Jackson Looking to Prove Doubters Wrong

The initial reaction regarding Vikings second-round draft pick Tarvaris Jackson was that the Vikings either gave up too much to get him by trading up in the draft or drafted him too earlier. Jackson has heard those comments and hopes to prove his doubters wrong by continuing to study and learn the offense.

Tarvaris Jackson knows the score. He knows he's not expected to turn the corner from "quarterback of the future" to "starting quarterback 2006" unless something dramatic happens to the players ahead of him on the depth chart.

He's also heard and seen the comments about the Vikings "reaching" for him in the second round of the 2006 draft.

"My people would call me and tell me about it. My friends would call me and say, ‘They're saying this and that about you.' It helps me. I'm already a self-motivated person, but them saying that just motivates me more," Jackson told Viking Update. "It doesn't bother me; it helps me out, so they can say what they want to say. It's up to me to prove them wrong."

That's what Jackson has been working on in the two months of practices the Vikings concluded since the draft.

The former Division I-AA quarterback went from the analysis of many saying he was a "reach" pick – mostly from those who had never seen him throw live – to suddenly positive reports on his arm once media members were able to see what Vikings scouts saw in their private workouts and film review. What everyone has now seen is a very impressive arm that can zip a ball into traffic without being bothered by oncoming traffic.

However, a strong arm alone will only get Jackson so far. Now he needs apply his physical skills to the NFL game.

"I've learned a lot more and got a lot more reps since the OTAs (organized team activities) started," Jackson said.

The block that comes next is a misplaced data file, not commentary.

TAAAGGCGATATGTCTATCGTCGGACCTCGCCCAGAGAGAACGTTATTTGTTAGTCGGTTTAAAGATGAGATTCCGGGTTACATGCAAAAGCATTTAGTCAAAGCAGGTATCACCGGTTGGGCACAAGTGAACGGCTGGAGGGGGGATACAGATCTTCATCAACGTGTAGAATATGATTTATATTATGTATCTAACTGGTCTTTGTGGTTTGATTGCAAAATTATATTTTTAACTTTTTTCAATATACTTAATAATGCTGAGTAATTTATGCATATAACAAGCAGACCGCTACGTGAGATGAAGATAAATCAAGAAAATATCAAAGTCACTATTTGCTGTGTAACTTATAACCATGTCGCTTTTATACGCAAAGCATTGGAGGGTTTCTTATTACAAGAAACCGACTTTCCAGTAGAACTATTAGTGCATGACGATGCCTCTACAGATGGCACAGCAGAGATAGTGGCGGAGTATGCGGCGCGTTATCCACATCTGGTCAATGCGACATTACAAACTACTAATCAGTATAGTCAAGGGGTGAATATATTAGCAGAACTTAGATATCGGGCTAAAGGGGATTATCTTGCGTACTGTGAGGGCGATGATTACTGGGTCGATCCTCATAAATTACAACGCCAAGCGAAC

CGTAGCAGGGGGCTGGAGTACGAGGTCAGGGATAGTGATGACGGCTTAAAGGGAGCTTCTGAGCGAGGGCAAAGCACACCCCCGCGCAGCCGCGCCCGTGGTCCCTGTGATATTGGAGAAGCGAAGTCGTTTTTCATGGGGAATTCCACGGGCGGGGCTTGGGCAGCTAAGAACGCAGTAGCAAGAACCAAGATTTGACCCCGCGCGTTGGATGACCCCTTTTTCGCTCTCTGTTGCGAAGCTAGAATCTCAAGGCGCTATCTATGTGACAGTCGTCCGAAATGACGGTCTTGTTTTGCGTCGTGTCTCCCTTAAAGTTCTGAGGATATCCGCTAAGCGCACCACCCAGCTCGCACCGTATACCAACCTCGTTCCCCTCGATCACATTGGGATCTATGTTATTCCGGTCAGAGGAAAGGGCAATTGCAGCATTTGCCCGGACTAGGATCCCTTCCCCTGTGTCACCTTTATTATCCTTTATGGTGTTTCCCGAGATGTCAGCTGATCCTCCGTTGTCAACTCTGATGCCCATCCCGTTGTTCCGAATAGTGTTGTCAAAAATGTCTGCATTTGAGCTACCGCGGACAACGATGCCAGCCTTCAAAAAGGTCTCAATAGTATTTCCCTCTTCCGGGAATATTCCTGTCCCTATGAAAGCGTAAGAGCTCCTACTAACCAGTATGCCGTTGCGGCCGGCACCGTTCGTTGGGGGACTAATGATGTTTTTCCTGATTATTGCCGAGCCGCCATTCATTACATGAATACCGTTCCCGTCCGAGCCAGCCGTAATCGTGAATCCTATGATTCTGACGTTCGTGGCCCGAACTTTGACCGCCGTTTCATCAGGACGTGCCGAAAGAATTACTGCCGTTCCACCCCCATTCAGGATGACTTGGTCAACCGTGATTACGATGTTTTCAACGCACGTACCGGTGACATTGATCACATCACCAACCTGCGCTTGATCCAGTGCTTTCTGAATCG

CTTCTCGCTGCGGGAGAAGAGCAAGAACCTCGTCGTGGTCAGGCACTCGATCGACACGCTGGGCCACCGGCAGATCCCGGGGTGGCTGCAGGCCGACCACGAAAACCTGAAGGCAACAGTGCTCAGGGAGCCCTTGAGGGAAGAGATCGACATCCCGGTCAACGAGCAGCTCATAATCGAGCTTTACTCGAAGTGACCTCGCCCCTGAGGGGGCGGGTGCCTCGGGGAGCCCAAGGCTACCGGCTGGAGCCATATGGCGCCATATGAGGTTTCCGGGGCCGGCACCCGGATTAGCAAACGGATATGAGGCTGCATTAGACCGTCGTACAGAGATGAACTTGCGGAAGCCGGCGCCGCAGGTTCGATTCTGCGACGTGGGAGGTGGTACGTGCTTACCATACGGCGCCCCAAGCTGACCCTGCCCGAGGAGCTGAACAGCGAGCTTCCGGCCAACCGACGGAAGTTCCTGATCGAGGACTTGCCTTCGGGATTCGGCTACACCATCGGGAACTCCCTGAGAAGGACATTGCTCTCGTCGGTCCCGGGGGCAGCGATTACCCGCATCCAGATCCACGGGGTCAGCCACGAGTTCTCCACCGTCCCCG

During one week, he was the only quarterback at practices, which gave him a chance to really work on getting in a rhythm and allowed the coaches to see his strengths and weaknesses play after play.

He said he was able to learn in the first minicamp by watching the veteran quarterbacks run the majority of the plays, but just before spring turned to summer, Jackson was getting more reps and learning more of the offense from a hands-on approach.

During the OTA weeks, Jackson said he would go to meetings and film study, practice and then go home and study more. During conditioning weeks, he would meet a lot more with his coaches, then go work with the strength and conditioning coach, then go home and study.

Study is the repetitive and operative word for a "quarterback of the future."

"It's pretty much football all day. The only time it's not football is when I'm sleeping. It's fun, this is what I love to do so it's no problem," he said in the middle of the "offseason" grind.

His comfort level and how soon he becomes the "quarterback of the present" will depend on how many reps he gets, he says.

"I'm not going to say a year or two or three years, but I feel like I'm picking up things pretty fast. I've got a lot more studying to do and a lot more learning. I'm not going to rush it, but I'll have a sense of urgency about it," he said.

"The first minicamp, I had basic plays, but now they're putting more on my shoulders because I feel like I can handle it. I guess they feel like I can too, but when they install plays it's not just for one person. They install them for the older guys too, so I've got to learn as they learn. They're more familiar with it. I'm learning on the run and just trying to do the best possible."

Eventually, he might turn the opinion of those who questioned the Vikings' selection of him around. For now, he's taking the first steps in the transition and just trying to learn a more in-depth offense that he has ever run.

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